However, Wiltshire added that the system could be streamlined by “using technology more effectively,” and implementing more creative and flexible forms of care.
Wiltshire also raised issue with the system requiring students to provide a medical note in order to miss class. Panelists and students alike at the event called the practice time-consuming, vulnerable to abuse, and potentially stressful to navigate. Alfonsi added that currently between 1,000 and 1,500 MMHS appointments every year are solely concerned with medical notes, taking up time that could be better spent on therapy.
One student asked the MMHS representatives present if they would consider re-evaluating their therapists, citing a particularly negative experience with one.
“Last Friday, I went into McGill Mental Health in order to get a paper extension, and I’m currently working to fight against PTSD [post-traumatic stress disorder],” said the student. “The therapist, when I went and saw her, she told me that I should have, quote, ‘planned ahead’ on being triggered, and on not being able to [write] my paper properly […] I really find [it] kind of inappropriate that she would say something like that, especially since I have mental health [issues] and anxiety.”
Alfonsi and Nancy Low, the Clinical Director of MMHS, assured the student that their feedback was valuable. The clinical staff is reviewed every semester, said Low, and held accountable to students’ concerns. Alfonsi added that MMHS generally responds to student complaints within 48 hours, and has tried to highlight opportunities for students to leave feedback both online and on paper at the MMHS office.
“I was clearly not [suicidal], but there was no other choice. […] There doesn’t seem to be that middle ground.”
Another student told Low and Alfonsi that, having come to MMHS to get help during a moment of crisis, they had been presented with just two options: either join a several-week-long waiting list for a one-on-one appointment with a doctor, or to be put on suicide watch.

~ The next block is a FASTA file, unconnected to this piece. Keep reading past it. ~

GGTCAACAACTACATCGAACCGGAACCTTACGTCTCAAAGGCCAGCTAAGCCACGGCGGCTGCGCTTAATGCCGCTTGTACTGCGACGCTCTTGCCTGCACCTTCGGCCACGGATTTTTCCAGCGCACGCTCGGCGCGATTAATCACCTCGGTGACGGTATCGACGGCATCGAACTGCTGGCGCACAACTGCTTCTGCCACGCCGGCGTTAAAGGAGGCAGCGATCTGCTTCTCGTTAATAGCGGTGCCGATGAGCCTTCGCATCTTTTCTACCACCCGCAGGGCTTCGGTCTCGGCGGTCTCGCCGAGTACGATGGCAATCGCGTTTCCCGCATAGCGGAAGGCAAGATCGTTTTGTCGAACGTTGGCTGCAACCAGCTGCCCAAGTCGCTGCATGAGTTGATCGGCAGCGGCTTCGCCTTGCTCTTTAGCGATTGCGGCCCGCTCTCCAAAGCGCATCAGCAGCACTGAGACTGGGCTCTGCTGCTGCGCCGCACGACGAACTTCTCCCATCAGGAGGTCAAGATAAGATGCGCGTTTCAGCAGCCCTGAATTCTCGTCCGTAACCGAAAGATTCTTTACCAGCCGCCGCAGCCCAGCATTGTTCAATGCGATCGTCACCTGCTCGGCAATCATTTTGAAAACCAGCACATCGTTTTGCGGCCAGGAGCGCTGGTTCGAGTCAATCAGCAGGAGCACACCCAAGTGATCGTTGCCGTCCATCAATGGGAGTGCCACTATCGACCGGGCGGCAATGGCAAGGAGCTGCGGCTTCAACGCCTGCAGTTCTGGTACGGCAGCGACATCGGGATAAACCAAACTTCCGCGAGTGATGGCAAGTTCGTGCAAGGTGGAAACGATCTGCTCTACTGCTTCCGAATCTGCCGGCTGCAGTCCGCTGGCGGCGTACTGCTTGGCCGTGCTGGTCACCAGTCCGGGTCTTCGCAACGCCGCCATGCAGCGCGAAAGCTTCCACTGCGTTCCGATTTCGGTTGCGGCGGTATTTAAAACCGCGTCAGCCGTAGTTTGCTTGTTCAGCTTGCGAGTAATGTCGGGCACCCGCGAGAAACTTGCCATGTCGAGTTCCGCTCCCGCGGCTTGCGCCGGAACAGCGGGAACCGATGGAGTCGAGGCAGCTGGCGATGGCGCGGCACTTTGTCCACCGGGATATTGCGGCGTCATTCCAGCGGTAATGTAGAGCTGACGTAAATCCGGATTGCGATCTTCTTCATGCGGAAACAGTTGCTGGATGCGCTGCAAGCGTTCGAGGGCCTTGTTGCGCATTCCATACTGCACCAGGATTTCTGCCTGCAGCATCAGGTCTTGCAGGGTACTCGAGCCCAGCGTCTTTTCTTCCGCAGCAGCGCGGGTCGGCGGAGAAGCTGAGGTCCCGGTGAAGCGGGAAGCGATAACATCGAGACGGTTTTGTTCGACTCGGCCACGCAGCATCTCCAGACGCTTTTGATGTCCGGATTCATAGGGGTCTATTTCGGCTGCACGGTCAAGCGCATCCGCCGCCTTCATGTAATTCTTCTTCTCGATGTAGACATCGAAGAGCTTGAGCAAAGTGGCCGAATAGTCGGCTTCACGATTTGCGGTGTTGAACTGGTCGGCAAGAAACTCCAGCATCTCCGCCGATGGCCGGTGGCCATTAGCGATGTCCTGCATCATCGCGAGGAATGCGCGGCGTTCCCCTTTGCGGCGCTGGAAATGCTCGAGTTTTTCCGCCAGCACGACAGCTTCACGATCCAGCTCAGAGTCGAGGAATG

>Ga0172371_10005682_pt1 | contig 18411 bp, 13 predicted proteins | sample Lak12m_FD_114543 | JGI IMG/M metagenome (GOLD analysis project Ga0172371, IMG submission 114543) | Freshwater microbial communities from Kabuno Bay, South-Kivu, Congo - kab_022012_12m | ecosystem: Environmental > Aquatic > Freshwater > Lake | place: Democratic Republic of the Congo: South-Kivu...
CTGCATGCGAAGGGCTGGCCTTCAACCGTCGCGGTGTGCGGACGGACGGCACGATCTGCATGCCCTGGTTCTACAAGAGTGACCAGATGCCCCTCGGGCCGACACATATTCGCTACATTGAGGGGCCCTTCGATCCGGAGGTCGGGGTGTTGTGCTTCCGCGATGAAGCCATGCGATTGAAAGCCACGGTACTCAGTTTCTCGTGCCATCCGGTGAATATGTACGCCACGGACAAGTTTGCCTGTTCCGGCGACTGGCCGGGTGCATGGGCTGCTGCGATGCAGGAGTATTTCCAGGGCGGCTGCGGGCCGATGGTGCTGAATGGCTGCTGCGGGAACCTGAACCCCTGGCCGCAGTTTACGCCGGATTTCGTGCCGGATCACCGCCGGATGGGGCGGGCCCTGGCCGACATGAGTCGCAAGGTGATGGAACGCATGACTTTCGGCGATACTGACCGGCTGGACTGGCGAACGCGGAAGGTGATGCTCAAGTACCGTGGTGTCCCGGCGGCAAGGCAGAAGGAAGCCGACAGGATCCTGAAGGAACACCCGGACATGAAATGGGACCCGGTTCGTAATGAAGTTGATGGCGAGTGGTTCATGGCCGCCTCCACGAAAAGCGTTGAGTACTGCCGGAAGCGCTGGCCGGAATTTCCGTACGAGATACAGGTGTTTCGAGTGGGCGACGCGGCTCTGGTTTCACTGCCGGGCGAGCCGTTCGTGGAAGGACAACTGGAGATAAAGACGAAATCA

“I was clearly not [suicidal], but there was no other choice. […] There doesn’t seem to be that middle ground,” said the student.
Cases like this, said Alfonsi, highlight the need for the kind of step-care model that MMHS is currently working toward, which would provide a range of different levels of assistance based on the individual needs of students. A representative from Counselling Service added that implementing a common triage process between all branches of McGill mental health services should also help prevent such incidents.
Wiltshire explained that the concerns raised in the discussion would be brought to the Deputy Provost (Student Life and Learning) Ollivier Dyens, as Wiltshire and Dyens meet regularly.
“If there are issues that come up in the student press, if there are issues that are raised by SSMU or PGSS [Post-Graduate Students’ Society of McGill] or one of the other student associations, we’re called to task, and we’re asked to report,” explained Wiltshire. “I have a set of objectives […] and they have to do with the service improvements that we’re talking about and […] the policy changes that we’re trying to advocate for. […] As I said, we’re doing a lot of work, and we’re going to do it very quickly, and we’re going to do it properly, and we are consulting with students.”